Former US president Donald Trump has returned to his civil business fraud trial as a spectator, after a month of criticising the proceedings from afar.
With testimony winding down after more than two months, the Republican 2024 presidential front-runner showed up to watch an accounting professor testify about financial topics important to the case.
Mr Trump himself is scheduled to take the stand on Monday, for a second time.
Even while campaigning to reclaim the presidency and fighting four criminal cases, Mr Trump is devoting a lot of attention to the New York lawsuit.
He has been a frustrated onlooker, a confrontational witness and a heated commentator outside the courtroom door.
“This is a witch hunt, and it’s a very corrupt trial,” Mr Trump said on his way into court on Thursday.
The case is putting his net worth on trial, scrutinising the real estate empire that first built his reputation, and threatening to block him from doing business in his native state.
New York attorney general Letitia James’ suit accuses Mr Trump, his company and some executives of misleading banks and insurers by giving them financial statements full of inflated values for such signature assets as his Trump Tower penthouse and Mar-a-Lago, the Florida club where he now lives.
The statements were provided to help secure deals — including loans at attractive interest rates available to hyper-wealthy people — and some loans required updated statements each year.
Mr Trump denies any wrongdoing, and he says that the statements’ numbers actually fell short of his wealth.
He also has downplayed the documents’ importance in getting deals, saying it was clear that lenders and others should do their own analyses. And he claims the case is a partisan abuse of power by Ms James and Judge Arthur Engoron, both Democrats.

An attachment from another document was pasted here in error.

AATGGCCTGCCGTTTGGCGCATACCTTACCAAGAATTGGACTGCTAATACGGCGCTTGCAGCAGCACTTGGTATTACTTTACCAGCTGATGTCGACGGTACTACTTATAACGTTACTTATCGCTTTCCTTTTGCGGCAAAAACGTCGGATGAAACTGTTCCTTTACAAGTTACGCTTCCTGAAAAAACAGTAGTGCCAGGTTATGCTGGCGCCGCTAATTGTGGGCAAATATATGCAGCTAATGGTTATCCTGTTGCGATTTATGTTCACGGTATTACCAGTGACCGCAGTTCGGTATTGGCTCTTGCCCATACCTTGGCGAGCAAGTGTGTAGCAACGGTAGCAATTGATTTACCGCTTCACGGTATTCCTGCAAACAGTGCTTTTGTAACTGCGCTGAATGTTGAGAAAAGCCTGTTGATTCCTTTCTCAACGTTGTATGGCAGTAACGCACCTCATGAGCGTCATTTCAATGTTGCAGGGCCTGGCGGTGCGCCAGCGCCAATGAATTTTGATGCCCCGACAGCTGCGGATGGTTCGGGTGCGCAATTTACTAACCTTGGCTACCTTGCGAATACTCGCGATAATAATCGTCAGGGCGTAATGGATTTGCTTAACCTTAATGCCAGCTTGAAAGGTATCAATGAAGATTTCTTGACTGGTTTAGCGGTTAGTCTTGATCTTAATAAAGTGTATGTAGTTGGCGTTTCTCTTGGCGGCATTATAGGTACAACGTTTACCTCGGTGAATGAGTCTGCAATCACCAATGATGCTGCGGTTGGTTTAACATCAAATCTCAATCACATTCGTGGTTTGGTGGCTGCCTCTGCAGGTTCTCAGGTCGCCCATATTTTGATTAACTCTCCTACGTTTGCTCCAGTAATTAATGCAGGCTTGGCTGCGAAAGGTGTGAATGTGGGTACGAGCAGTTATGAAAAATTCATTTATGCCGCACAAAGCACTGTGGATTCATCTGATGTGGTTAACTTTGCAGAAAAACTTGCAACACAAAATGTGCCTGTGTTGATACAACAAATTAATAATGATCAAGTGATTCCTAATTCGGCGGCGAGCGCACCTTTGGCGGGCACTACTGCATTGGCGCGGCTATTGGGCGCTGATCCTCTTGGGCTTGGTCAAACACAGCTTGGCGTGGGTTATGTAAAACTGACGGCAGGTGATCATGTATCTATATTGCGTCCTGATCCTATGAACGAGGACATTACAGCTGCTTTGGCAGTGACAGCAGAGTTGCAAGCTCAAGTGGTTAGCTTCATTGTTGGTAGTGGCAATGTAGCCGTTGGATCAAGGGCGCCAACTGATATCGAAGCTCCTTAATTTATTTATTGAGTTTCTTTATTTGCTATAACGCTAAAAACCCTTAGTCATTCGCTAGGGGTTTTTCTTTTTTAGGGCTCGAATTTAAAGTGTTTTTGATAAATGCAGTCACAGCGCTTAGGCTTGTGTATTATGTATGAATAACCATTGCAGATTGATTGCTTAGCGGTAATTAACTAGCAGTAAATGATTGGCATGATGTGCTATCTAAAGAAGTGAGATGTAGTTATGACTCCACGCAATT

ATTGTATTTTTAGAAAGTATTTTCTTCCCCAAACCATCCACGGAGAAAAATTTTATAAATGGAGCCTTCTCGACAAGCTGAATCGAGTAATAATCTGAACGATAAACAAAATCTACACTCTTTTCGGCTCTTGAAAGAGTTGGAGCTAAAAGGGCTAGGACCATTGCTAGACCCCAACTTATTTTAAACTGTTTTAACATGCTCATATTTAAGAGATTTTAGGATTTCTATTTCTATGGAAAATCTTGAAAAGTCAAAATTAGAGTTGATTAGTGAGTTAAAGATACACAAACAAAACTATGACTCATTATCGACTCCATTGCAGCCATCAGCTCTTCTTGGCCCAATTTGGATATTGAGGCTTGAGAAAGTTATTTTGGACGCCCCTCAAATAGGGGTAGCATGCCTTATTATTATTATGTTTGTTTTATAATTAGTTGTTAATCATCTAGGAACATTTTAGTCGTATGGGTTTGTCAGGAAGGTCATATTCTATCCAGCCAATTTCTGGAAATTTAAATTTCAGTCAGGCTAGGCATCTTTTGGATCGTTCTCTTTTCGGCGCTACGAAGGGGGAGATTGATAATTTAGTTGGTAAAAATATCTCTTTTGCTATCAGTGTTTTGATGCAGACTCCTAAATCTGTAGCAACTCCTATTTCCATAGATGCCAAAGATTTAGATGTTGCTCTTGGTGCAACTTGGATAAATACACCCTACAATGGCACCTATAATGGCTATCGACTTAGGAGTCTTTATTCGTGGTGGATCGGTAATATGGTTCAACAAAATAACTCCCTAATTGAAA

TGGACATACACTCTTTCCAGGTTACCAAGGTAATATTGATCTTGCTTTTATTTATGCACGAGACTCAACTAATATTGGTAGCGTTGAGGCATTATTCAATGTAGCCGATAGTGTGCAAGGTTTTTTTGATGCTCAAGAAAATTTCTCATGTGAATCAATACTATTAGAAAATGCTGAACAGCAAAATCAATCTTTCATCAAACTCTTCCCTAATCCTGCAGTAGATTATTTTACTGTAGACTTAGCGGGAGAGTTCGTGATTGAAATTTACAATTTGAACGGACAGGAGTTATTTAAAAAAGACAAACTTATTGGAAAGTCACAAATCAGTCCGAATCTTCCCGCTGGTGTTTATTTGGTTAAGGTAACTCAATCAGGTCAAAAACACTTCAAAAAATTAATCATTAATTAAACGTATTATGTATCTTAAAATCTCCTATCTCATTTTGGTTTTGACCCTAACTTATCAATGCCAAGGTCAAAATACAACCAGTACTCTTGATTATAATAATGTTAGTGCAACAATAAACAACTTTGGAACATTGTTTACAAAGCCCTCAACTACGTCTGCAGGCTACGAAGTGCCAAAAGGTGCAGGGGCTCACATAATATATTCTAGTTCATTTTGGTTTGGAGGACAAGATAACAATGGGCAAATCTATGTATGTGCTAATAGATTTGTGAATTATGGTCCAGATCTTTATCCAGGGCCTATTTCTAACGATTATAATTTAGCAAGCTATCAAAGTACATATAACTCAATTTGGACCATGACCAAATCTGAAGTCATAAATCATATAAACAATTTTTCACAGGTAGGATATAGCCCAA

Thursday’s witness, New York University accounting professor Eli Bartov, appeared for Mr Trump’s defence.
In a report prepared before his testimony, Mr Bartov disputed the attorney general’s allegations that Mr Trump’s financial statements flouted basic accounting rules.
The professor added that in the accounting and financial world, recipients see such statements as just a starting point for doing their own analyses.
Mr Trump has regularly complained about the case on his Truth Social platform.
Going to court in person affords him a microphone — in fact, many of them, on the news cameras positioned in the hallway. He often stops on his way into and out of the proceedings, which cameras cannot record.
His out-of-court remarks got him fined 10,000 US dollars on October 26, when Judge Engoron decided Mr Trump had violated a gag order that prohibits participants in the trial from commenting publicly on court staffers. Mr Trump’s lawyers are appealing against the gag order.
Ms James has not let Mr Trump go unanswered, often — but not on Thursday — showing up at court herself when he is there and making her own comments on social media and the courthouse steps.
Lawyers in the case have been told not to make press statements in the hallway, but the former president has been allowed to do so.
While the non-jury trial is airing claims of conspiracy, insurance fraud and falsifying business records, Judge Engoron ruled beforehand that Mr Trump and other defendants engaged in fraud. He ordered that a receiver take control of some of Mr Trump’s properties, but an appeals court has held off on that order for now.
At trial, Ms James is seeking more than 300 million dollars in penalties and a prohibition on Mr Trump and other defendants doing business in New York.
It is not clear exactly when testimony will wrap up, but it is expected before Christmas. Closing arguments are scheduled in January, and Judge Engoron is aiming for a decision by the end of that month.